A Magritte retrospectives was held in 1954 at the Palais des Beaux-Arts in Brussels.

René Magritte – International Shows, Support & Fame

In 1929, the Magritte family was invited to stay at the Dali’s in Cadaquès, Spain. There, he contributed to the “Révolution Surréaliste”, and he paints the first version of “The treachery of Images”.

Magritte’s first solo exhibition in the US was at the Julien Levy Gallery in New York in 1936. In that same year, he was also represented in the Fantastic Art, Dada, Surrealism exhibition at the Museum of Modern Art in New York.

In 1937, surrealist art patron and poet, Edward James, enabled Margritte to paint large canvasses in London. His first show in England was at the London Gallery in 1938.

From 1953 he exhibited frequently at the galleries of Alexander Iolas in New York, Paris, and Geneva.

Two more Magritte Retrospectives were held in 1960 in the US at the Museum for Contemporary Arts in Dallas and the Museum of Fine Arts in Houston.

Magritte’s work was exhibited again in New York in two retrospective exhibitions, one at the Museum of Modern Art in 1965, and the other at the Metropolitan Museum of Art in 1992.

Rene Magritte
The Son of Man, 1964
Rene Magritte

René Magritte – Peaking Popularity

While Magritte’s talent and important artistic contributions were recognized early on in his career, popular awareness and interest in Magritte’s work boomed later in his life, in the ’60s. His advertising background had helped him throughout his artistic career, and also then: the increase in popularity in the ’60’s was in part brought about by reproductions of his works featured on rock album covers!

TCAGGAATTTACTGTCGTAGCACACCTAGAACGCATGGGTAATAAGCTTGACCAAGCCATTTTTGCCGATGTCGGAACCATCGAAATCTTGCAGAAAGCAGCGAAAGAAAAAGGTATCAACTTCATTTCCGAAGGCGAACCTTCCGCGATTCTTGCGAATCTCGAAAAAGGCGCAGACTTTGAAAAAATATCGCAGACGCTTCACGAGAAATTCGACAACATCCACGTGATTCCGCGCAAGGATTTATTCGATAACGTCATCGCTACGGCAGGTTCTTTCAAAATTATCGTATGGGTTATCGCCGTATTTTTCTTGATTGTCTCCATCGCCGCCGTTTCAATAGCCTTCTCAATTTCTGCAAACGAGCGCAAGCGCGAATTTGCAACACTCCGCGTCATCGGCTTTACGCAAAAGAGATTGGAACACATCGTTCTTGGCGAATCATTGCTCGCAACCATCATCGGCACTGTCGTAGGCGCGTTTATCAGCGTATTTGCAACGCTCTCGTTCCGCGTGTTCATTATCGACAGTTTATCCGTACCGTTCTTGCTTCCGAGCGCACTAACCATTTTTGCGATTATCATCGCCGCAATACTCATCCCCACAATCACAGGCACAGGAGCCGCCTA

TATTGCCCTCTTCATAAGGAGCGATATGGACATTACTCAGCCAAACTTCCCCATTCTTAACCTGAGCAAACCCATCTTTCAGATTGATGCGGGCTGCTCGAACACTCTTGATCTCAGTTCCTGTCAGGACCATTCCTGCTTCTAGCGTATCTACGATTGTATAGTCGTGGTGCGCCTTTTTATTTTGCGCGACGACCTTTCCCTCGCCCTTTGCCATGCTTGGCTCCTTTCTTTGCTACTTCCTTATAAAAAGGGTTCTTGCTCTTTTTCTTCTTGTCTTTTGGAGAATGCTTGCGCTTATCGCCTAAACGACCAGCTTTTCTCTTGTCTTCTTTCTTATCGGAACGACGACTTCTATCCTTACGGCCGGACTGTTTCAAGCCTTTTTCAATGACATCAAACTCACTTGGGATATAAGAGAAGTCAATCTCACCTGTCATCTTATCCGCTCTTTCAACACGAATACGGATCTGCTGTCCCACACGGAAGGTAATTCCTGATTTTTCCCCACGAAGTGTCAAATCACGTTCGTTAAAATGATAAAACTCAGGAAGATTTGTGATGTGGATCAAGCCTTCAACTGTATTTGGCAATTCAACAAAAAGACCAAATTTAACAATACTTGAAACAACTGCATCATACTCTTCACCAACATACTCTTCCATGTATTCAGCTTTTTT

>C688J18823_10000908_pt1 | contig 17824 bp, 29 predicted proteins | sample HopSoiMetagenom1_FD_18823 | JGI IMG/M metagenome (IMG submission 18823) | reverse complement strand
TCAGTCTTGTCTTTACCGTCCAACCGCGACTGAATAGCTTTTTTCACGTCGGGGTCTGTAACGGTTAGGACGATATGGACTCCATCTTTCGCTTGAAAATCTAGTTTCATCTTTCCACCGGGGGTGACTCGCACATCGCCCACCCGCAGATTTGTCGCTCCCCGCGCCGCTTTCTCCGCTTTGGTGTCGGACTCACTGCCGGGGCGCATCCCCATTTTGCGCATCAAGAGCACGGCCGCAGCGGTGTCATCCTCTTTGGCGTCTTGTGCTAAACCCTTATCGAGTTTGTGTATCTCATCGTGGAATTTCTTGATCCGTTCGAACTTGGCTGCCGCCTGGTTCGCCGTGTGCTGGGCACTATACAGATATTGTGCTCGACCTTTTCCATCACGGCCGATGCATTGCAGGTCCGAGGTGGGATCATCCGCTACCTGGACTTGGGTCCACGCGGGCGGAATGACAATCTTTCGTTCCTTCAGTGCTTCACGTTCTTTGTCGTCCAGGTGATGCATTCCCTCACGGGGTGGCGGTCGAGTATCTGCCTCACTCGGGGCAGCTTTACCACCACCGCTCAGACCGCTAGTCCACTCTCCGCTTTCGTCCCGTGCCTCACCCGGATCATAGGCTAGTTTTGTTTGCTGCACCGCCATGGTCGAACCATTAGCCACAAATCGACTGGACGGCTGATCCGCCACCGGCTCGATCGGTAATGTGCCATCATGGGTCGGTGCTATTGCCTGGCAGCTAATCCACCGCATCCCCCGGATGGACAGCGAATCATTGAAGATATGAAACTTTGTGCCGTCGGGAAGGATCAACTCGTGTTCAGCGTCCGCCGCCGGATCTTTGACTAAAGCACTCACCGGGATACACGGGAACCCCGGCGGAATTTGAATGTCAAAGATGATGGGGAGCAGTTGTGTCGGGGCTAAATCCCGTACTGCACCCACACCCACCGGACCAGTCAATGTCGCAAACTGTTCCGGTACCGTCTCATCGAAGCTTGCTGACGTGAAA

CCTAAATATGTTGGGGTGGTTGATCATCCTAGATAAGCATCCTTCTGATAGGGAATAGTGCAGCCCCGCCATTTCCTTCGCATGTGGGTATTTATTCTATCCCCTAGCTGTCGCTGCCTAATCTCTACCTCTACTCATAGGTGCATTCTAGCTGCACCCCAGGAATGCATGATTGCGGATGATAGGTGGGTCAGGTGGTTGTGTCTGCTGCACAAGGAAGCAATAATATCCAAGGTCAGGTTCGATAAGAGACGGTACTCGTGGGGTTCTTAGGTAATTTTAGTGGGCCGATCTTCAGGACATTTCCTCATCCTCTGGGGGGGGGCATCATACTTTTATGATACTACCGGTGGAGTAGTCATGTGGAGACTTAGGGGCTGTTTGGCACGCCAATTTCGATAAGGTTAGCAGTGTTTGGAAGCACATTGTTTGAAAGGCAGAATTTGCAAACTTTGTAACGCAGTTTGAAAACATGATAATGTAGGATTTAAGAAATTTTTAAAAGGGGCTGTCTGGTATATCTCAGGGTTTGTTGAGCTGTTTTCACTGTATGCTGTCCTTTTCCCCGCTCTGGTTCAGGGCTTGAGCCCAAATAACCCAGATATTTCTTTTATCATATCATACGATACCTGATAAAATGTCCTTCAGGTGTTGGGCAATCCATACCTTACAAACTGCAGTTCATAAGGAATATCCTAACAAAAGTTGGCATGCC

Throughout the ’60s, René Magritte traveled through Europe, the US and beyond. He either visited influential artistic friends (André Breton, Marcel Duchamp, Max Ernst and Man Ray and others) in Paris, or took family vacations in Italy or France. He explore places like Israel.

And last but not least, he attended his own international (retrospective) art shows. In 1965 Magritte traveled to the US for the first time for his retrospective at the Museum of Modern Art in New York. Just before Magritte died, he had opened a major exhibition of his work at the Museum Boymans-van Beuningen in Rotterdam, The Netherlands.

René Magritte – The Inspiration

Throughout his art career and afterwards, René Magritte has been an unusually influential artist. His imagery has influenced pop, minimalist and conceptual art.

Actually, the 2006 LACMA exhibition on Magritte that I mentioned earlier showcased this influence. It illustrated how Margritte had influenced contemporary artists by presenting the inspired artworks side by side with the inspiring source-paintings of Magritte.

Amongst the artists inspired by Magritte, were John Baldessari (who incidentally had designed this LACMA show), Sherrie Levine, Ed Ruscha, Andy Warhol, Jasper Johns, Vija Celmins, Marcel Broodthaers, Martin Kippenberger, and others.

He also influenced many musicians, movie directors and video game producers. Numerous films, games, and albums have included imagery inspired by Magritte.

by A. Lee